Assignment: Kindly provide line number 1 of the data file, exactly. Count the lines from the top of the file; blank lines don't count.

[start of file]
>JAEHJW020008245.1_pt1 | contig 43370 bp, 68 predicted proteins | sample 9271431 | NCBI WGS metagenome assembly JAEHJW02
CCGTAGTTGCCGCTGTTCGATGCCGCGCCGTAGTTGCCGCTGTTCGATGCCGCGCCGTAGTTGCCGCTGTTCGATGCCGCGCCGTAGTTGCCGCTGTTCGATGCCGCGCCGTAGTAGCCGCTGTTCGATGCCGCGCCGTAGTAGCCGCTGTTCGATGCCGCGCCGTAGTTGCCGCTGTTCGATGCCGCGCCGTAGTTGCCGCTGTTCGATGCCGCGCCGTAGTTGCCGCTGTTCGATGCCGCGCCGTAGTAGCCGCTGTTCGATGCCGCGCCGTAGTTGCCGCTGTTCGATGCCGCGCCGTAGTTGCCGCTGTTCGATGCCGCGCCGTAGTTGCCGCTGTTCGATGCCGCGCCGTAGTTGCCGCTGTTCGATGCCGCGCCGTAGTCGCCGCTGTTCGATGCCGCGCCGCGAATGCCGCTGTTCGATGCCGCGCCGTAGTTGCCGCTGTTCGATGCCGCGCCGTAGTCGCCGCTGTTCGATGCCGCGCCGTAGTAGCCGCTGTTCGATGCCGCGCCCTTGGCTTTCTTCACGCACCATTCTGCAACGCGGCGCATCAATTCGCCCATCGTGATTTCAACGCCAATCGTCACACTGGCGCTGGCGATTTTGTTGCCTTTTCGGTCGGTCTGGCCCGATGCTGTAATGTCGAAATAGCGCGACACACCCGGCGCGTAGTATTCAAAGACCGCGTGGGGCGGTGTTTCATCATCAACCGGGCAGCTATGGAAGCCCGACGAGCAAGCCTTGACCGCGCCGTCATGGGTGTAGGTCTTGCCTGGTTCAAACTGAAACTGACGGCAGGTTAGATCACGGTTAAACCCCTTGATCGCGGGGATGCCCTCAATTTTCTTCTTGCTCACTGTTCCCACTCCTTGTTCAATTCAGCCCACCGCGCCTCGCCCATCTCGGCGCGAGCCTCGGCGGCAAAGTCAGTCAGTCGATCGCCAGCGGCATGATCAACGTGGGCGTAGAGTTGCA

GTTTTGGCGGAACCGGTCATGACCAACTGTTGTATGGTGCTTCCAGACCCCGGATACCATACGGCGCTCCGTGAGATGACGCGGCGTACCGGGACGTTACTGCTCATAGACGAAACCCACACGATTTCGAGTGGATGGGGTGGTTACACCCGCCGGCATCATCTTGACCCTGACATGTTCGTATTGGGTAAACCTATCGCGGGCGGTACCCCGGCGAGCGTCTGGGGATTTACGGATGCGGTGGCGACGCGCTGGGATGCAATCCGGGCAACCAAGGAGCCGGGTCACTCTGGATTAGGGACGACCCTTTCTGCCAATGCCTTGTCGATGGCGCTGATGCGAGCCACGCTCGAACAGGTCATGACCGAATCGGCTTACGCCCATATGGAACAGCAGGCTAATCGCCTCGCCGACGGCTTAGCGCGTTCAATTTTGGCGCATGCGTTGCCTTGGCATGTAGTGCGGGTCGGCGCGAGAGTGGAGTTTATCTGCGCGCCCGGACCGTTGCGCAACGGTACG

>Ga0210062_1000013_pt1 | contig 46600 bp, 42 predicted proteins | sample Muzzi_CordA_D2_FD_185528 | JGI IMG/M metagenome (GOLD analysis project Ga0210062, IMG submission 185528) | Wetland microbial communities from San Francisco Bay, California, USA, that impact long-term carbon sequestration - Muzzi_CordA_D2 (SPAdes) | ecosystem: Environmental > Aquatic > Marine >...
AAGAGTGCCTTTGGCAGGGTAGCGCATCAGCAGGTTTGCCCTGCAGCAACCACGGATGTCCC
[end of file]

>JAEHJW020008245.1_pt1 | contig 43370 bp, 68 predicted proteins | sample 9271431 | NCBI WGS metagenome assembly JAEHJW02